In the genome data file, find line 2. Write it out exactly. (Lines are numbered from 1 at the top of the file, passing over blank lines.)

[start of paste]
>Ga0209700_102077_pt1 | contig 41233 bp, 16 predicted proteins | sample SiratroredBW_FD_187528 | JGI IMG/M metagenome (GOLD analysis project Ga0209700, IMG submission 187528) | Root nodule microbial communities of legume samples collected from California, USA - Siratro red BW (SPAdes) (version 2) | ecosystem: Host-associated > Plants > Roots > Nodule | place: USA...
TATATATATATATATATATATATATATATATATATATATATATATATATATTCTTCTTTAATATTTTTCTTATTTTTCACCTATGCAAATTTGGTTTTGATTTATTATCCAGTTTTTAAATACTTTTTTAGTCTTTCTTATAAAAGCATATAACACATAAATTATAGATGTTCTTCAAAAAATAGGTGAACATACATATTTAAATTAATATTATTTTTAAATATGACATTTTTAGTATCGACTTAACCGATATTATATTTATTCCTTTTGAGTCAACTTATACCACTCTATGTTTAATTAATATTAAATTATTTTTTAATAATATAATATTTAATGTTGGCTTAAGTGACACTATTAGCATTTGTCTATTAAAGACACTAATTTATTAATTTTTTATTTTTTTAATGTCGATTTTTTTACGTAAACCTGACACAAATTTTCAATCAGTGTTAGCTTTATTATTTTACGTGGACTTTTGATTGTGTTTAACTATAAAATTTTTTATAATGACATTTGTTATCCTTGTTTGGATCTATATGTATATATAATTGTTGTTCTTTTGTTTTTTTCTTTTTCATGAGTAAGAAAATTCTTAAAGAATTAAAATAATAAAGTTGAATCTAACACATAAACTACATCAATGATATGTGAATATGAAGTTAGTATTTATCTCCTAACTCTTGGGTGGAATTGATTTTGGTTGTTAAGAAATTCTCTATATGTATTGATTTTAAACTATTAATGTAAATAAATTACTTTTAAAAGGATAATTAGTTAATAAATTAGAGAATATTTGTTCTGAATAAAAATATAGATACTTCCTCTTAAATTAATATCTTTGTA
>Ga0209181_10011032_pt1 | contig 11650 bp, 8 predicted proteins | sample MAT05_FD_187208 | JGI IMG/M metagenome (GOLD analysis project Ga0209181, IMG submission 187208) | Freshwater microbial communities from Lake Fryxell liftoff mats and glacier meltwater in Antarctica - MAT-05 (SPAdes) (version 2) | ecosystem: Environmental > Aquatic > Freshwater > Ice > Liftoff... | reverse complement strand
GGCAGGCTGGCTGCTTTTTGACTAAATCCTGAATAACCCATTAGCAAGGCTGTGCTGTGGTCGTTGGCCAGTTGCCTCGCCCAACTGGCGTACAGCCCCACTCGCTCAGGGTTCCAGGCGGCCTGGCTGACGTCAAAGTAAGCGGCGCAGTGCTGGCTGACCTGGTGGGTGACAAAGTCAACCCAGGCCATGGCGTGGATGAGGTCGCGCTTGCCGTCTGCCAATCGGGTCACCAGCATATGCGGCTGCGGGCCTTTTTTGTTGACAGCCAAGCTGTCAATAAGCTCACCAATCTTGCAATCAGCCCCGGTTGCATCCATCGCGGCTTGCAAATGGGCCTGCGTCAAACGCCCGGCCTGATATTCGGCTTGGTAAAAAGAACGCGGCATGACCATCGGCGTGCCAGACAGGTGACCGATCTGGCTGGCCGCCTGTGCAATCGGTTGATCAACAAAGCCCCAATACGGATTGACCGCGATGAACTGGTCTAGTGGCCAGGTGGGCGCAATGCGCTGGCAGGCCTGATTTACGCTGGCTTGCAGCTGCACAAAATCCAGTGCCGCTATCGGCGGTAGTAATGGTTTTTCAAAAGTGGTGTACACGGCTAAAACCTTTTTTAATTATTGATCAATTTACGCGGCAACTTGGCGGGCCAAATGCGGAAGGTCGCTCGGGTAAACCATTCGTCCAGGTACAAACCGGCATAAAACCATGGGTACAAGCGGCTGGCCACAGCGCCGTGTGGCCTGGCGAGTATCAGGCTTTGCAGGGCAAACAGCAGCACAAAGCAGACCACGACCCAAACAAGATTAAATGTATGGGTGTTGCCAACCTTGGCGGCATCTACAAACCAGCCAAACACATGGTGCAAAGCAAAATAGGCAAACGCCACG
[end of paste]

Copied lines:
TATATATATATATATATATATATATATATATATATATATATATATATATATTCTTCTTTAATATTTTTCTTATTTTTCACCTATGCAAATTTGGTTTTGATTTATTATCCAGTTTTTAAATACTTTTTTAGTCTTTCTTATAAAAGCATATAACACATAAATTATAGATGTTCTTCAAAAAATAGGTGAACATACATATTTAAATTAATATTATTTTTAAATATGACATTTTTAGTATCGACTTAACCGATATTATATTTATTCCTTTTGAGTCAACTTATACCACTCTATGTTTAATTAATATTAAATTATTTTTTAATAATATAATATTTAATGTTGGCTTAAGTGACACTATTAGCATTTGTCTATTAAAGACACTAATTTATTAATTTTTTATTTTTTTAATGTCGATTTTTTTACGTAAACCTGACACAAATTTTCAATCAGTGTTAGCTTTATTATTTTACGTGGACTTTTGATTGTGTTTAACTATAAAATTTTTTATAATGACATTTGTTATCCTTGTTTGGATCTATATGTATATATAATTGTTGTTCTTTTGTTTTTTTCTTTTTCATGAGTAAGAAAATTCTTAAAGAATTAAAATAATAAAGTTGAATCTAACACATAAACTACATCAATGATATGTGAATATGAAGTTAGTATTTATCTCCTAACTCTTGGGTGGAATTGATTTTGGTTGTTAAGAAATTCTCTATATGTATTGATTTTAAACTATTAATGTAAATAAATTACTTTTAAAAGGATAATTAGTTAATAAATTAGAGAATATTTGTTCTGAATAAAAATATAGATACTTCCTCTTAAATTAATATCTTTGTA